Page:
In August, 1789, Providence, in town meeting appointed a committee to draft a petition direct to congress, which petition, duly attested, was transmitted to that body.  In it the people prayed for the favorable consideration of congress, assuring them of their patriotism and fidelity to the cause during the war, and regretting their unhappy situation outside the Union, and particularly entreating congress to grant that for a reasonable time 'the vessels belonging to the citizens of this state, may be admitted to entry in the ports of the United States, exempt from the payment of foreign tonnage in the same manner as vessels belonging to their own citizens.'  A similar petition in this particular was presented to congress by the general assembly in September, and in response to these congress consented to place for a limited time the vessels and goods of the citizens of this state on the same footing with like property of citizens of the United States.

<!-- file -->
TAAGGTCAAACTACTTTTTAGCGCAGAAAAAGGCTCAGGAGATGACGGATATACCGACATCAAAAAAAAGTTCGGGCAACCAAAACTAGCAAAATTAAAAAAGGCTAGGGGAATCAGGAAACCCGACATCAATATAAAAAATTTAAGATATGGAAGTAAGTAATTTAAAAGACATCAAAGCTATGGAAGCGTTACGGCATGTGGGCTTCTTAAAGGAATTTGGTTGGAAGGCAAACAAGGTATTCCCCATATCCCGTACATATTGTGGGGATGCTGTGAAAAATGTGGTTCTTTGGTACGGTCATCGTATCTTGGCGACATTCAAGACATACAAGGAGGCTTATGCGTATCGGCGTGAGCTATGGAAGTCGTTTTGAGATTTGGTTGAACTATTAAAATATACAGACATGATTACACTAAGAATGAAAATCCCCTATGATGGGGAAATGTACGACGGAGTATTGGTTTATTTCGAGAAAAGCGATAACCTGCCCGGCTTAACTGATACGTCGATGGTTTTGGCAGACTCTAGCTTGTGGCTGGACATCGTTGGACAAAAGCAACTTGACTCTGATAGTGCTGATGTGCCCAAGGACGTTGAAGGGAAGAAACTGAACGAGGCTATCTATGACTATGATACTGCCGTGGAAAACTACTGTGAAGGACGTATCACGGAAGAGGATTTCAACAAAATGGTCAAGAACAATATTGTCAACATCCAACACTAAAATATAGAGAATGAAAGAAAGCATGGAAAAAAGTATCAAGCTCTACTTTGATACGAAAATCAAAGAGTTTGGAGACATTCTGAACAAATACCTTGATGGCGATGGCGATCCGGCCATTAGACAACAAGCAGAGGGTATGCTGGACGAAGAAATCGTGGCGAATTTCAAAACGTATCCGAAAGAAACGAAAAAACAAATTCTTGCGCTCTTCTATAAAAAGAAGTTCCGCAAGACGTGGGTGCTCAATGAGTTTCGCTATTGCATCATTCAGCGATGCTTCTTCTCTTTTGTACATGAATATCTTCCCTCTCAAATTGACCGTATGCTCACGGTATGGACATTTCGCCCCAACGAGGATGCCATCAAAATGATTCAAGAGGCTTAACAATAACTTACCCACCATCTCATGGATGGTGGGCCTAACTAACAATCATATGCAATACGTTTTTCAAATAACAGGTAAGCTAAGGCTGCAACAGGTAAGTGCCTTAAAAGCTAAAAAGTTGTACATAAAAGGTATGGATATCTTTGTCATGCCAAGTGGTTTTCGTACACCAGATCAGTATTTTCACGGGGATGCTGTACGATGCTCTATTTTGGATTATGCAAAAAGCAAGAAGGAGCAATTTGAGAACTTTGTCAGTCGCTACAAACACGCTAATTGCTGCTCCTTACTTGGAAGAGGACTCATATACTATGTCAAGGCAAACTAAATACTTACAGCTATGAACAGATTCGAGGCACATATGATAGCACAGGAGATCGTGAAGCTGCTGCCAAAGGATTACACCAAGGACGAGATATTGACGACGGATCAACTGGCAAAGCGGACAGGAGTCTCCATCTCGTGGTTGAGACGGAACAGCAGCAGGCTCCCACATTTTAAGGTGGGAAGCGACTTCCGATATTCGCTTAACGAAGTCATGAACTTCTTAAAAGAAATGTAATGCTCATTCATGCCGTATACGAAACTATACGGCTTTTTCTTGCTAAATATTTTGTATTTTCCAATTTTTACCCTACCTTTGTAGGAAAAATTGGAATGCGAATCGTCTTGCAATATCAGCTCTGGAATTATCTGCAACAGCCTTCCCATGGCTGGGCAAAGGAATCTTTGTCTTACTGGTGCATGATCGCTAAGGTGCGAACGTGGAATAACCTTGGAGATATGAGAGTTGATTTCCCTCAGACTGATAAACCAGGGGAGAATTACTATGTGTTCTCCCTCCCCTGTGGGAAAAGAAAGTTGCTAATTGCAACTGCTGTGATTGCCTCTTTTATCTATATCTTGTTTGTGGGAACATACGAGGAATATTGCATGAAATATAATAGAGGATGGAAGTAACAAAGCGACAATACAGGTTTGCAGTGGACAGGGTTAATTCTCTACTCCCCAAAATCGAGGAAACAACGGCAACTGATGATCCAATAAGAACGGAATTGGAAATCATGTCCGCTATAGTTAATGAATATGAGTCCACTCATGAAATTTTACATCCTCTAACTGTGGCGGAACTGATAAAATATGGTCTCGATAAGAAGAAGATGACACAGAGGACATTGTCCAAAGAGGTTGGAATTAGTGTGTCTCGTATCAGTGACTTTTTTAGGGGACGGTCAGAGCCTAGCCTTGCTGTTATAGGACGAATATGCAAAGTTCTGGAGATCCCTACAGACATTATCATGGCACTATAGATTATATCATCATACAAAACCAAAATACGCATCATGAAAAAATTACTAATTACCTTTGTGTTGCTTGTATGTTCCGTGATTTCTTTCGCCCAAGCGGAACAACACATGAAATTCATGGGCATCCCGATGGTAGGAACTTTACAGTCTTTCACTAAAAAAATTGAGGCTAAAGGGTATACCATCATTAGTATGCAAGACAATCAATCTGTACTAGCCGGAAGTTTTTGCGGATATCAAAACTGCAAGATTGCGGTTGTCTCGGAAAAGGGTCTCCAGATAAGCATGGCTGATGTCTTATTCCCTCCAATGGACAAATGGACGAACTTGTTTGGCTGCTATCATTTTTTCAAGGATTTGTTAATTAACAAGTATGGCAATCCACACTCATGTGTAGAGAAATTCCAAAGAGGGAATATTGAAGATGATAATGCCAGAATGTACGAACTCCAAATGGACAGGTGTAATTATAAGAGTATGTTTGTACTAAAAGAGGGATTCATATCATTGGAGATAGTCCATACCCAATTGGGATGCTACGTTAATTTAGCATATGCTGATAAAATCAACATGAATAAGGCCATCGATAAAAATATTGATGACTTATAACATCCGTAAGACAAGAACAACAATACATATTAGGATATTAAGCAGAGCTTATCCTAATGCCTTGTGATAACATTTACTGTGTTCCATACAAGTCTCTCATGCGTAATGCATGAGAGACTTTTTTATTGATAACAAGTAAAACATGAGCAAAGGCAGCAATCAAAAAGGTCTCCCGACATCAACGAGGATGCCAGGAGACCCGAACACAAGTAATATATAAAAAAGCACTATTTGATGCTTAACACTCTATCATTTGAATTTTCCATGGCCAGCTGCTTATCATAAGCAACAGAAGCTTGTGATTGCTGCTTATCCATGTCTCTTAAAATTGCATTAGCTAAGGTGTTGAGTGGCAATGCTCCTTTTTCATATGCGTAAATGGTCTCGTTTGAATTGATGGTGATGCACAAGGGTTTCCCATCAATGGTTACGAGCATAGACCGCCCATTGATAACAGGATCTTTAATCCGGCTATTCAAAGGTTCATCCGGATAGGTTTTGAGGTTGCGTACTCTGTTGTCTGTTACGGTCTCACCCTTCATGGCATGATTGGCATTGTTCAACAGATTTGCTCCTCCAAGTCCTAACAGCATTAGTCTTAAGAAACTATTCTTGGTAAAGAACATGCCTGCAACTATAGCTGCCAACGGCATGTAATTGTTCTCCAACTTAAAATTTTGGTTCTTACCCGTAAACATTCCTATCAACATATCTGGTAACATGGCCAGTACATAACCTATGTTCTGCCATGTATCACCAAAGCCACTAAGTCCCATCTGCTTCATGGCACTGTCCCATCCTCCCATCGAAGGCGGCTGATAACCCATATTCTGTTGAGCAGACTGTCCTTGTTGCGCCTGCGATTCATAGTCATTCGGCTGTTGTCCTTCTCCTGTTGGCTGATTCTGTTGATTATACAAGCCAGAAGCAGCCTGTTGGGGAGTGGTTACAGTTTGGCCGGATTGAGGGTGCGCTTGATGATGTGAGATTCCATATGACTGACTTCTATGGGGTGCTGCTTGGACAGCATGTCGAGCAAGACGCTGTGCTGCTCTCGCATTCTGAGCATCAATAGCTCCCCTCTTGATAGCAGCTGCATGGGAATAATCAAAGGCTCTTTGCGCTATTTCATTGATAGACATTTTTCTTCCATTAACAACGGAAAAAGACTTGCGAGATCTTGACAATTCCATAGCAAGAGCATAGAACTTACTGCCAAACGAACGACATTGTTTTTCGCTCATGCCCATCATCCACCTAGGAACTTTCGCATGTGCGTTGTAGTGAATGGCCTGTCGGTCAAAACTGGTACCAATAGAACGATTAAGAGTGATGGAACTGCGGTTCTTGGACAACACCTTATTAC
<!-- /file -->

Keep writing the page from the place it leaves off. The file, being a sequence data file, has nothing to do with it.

The assembly now sent out a request that the people of the different towns should instruct their representatives in regard to calling a convention.  Providence now gave no specific instructions to her representatives, but directed them to act conscientiously in the matter and according to their oaths of office, the people evidently believing that no further instructions were needed.  Doubtless the sentiments of their representatives were well known before their election.  The January session of the assembly was held in Providence and the motion for a convention was carried in the lower house.  Excitement now became intense.  The session held until Saturday evening, when the senate stood four in favor and five against.  They adjourned to Sunday morning.  One of the senators, being a minister, felt it was his duty to return home to attend to his Sabbath services, and when the senate convened the motion received a tie vote.  It now devolved upon the governor to decide, and he gave his vote to concur with the lower house.  An uncontrollable burst of applause broke from the crowded house when the decision was reached.  The convention was accordingly called at South Kingstown in March and adjourned thence to meet at Newport on the last Monday in May, where, after several days of the most intense excitement and prolonged discussion, the motion to adopt the constitution was carried by a majority of two.  The delegates to this convention from Providence were Jabez Bowen, Benjamin Bourne, William Barton and John Innes Clark.  The popular enthusiasm again found expression in the firing of salutes, ringing of bells, waving of flags and military parades, not even forbearing on account of the day, which chanced to be the Sabbath, when the news arrived.